Review: Google Mini Comes Up Short

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Architecturally, the latest versions of its two Linux-based appliances are not offering anything radically new in terms of search innovations since the search giant released them a few years ago.

Now that Google's wares are available to the channel through distribution, the CRN Test Center wanted to put the offering through its paces. Engineers tested Google's Mini search appliance, which is priced at around $2,000 and is intended for the SMB market. It's latest release was launched in 2006. Engineers did not test the Google Search Appliance which starts at $30,000.

The biggest sore spot with the Mini is its $2,000 price tag. Competing vendor dtSearch, a channel-friendly vendor, offers a much better solution. For $999 per server, dtSearch's offers a robust search engine with a comprehensive Win and .Net API. dtSearch's engine can connect to any file system, including Web content, and it is not limited to a page count. Solution providers can build custom interfaces, integrated the engine with any custom application and package a solution on any hardware that can meet and customer requirements. Solution providers can ratchet it up as much as they want. dtSearch also has a dedicated site for third-party developers that provide development services.

In contrast, the Google Mini appliance can consume between 50,000 and 300,000 documents per server. As an example, 1 Terabyte of data is about 30 million documents. If more documents need parsing, companies are forced to upgrade to the Google Search Appliance (GSA), which can start searching at up to 500,000 documents per server and can be clustered to support up to 30 million documents or about 1 Terabyte of storage. Since the GSA can be clustered, companies are not cornered into retiring the Mini. Migrating to the GSA is the logical option.

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One thing Google got right with the Mini is the installation. The appliance only takes about 15 minutes to set up and comes with a dedicated network configuration port and an administrative Web interface. Google engineers can also provide technical support via remote access through SSH over port 22, using a public IP.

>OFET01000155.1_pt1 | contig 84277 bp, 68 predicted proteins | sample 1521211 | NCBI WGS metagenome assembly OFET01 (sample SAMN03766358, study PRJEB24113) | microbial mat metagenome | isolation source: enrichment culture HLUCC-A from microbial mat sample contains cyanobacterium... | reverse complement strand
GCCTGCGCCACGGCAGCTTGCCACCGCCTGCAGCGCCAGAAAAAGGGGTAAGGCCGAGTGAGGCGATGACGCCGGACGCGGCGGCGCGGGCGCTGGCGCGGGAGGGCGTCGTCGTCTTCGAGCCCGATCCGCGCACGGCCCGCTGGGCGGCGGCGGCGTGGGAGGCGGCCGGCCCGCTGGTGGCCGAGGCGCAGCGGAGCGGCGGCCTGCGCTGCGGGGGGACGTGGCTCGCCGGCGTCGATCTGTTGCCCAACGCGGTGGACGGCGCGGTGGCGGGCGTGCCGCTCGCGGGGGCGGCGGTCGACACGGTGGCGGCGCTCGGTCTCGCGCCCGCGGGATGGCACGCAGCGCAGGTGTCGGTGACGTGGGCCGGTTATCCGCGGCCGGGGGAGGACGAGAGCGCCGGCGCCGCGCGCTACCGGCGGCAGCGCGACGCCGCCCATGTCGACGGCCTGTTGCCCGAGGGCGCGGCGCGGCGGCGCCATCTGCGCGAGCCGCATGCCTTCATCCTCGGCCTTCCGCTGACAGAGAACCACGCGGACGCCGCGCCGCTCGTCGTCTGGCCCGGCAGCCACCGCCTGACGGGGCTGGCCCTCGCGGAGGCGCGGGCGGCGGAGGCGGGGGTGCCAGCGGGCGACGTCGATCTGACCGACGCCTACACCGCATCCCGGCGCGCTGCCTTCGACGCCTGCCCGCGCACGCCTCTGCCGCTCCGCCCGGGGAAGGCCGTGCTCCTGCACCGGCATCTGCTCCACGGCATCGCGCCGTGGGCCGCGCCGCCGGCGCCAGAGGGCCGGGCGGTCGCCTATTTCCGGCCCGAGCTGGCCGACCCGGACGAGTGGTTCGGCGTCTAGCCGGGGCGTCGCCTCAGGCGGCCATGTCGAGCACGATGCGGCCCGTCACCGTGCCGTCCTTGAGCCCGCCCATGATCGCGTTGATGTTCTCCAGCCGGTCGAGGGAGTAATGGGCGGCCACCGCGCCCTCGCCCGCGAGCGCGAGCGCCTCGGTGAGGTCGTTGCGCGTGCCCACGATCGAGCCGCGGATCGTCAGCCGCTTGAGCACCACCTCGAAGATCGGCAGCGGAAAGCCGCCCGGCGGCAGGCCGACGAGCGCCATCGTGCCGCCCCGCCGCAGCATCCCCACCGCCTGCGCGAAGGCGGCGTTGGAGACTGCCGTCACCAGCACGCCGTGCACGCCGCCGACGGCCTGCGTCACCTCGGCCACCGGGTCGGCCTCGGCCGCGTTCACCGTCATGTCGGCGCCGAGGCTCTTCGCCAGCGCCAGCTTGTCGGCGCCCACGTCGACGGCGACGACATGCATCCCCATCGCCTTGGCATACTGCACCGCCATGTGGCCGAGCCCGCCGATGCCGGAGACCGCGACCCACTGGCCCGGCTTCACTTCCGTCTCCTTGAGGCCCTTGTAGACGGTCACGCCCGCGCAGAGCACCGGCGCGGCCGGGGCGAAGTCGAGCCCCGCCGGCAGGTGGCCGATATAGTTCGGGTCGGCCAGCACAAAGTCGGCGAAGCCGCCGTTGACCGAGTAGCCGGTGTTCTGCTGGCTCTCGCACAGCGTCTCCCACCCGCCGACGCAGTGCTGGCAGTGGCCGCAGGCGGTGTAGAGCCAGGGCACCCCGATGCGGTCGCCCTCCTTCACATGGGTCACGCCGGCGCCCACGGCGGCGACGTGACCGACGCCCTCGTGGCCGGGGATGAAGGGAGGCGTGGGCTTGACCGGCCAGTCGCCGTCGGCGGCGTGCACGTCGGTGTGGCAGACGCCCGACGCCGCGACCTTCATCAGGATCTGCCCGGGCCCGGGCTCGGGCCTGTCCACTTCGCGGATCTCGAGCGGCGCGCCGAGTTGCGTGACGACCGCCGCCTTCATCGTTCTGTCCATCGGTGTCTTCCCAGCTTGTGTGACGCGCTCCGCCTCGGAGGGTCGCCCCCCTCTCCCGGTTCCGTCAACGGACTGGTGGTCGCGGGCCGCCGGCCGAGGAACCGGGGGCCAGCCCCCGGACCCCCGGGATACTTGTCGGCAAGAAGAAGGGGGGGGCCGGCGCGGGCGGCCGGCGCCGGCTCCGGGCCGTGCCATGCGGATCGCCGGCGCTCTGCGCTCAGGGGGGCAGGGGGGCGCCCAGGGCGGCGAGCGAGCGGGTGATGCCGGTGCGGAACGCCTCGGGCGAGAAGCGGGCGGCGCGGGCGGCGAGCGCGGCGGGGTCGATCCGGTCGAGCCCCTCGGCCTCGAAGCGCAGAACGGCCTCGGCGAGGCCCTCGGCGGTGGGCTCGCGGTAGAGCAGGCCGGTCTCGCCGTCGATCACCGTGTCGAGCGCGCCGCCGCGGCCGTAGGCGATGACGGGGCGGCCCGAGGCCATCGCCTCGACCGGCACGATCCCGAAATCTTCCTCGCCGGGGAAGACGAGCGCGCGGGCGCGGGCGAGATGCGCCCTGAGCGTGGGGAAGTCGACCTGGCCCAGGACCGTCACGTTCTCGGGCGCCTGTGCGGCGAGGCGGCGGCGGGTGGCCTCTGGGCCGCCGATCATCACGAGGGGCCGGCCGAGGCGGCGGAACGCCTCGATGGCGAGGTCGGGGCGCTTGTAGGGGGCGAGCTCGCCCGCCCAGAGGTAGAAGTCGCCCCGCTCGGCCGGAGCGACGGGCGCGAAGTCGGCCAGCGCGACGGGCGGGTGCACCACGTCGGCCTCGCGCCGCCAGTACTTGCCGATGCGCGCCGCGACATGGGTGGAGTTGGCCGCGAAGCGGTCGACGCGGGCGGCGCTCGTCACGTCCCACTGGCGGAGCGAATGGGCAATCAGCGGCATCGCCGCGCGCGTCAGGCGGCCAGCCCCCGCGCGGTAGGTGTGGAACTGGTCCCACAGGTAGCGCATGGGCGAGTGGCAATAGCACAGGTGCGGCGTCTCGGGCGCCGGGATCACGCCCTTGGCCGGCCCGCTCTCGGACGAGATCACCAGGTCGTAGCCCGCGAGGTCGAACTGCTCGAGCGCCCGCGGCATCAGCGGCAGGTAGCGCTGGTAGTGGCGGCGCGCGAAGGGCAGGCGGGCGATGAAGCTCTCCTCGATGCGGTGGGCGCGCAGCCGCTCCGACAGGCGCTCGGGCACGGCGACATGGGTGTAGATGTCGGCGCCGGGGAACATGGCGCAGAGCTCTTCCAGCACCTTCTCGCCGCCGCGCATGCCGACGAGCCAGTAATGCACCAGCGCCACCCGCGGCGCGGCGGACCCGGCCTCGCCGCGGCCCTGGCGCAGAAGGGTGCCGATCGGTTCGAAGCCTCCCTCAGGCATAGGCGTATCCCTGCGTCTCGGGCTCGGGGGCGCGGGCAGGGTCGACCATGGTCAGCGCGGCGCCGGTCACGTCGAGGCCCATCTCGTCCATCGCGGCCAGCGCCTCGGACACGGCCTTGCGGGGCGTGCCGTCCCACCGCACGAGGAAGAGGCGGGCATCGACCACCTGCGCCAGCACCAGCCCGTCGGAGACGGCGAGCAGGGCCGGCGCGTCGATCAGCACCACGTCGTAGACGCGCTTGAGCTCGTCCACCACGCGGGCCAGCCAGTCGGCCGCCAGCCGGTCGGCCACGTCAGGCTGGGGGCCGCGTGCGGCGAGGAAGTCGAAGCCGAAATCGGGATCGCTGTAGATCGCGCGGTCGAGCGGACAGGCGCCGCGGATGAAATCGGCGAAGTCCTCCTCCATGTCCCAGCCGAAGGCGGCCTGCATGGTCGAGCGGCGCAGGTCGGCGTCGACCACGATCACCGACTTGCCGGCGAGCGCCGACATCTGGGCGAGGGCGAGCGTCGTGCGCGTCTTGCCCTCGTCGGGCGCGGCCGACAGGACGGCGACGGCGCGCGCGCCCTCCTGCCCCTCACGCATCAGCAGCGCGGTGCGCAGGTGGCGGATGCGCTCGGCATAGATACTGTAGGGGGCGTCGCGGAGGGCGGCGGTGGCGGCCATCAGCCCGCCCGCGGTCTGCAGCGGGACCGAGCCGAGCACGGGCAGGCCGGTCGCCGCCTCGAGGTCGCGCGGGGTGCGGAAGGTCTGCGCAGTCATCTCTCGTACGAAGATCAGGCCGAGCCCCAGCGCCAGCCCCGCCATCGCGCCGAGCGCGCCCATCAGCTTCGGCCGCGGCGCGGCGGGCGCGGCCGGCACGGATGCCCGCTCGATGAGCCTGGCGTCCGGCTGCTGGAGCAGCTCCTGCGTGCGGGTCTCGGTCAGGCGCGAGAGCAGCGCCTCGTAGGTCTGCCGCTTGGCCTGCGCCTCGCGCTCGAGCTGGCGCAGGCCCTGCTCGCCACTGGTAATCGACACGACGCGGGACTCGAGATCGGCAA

Another good feature in the Mini is its security architecture. The Mini does not cache security credentials and instead checks credentials before committing to a search. This is a good practice. However, the GSA provides more advanced integrated security such as Single Sign-On.

While the Mini's algorithms produce some of the most relevant search results in the industry, the same cannot be said about satisfying enterprise requirements, which often depend on integration and many other computations to generate relevant searches. Even on most corporate deployments, engineers think the product is too limited.

The Mini does not support SAMBA or other network file systems. Google Linux supports the SMB protocol but it is not used for collecting data from Windows file systems. The appliance can only crawl through Web files that are accessible via HTTP and HTTPS. Meaning, files that are only viewable through Web servers can be indexed.

Even so, the GSA connector architecture is only limited to vendors that have published public interfaces and are interested in supporting the Google appliance through native connectors. Of course, savvy solution providers can always build custom solutions to packages that do not support XML. The GSA uses REST Web services for its API. Engineers would like to see Google offer a WebDAV file server to simplify integration and development.

The Mini is a decent product for small companies that generate some Web content but not enough that exceed the appliance's cap on number of pages. However, the appliance is not enterprise-ready. Similarly, the GSA is limited by the number of searchable documents. Figuring out capacity planning for an appliance that only serves to index documents on highly dynamic enterprise environments can generate many production bottlenecks. Therefore, this model is almost unthinkable to solution providers that work with enterprise customers.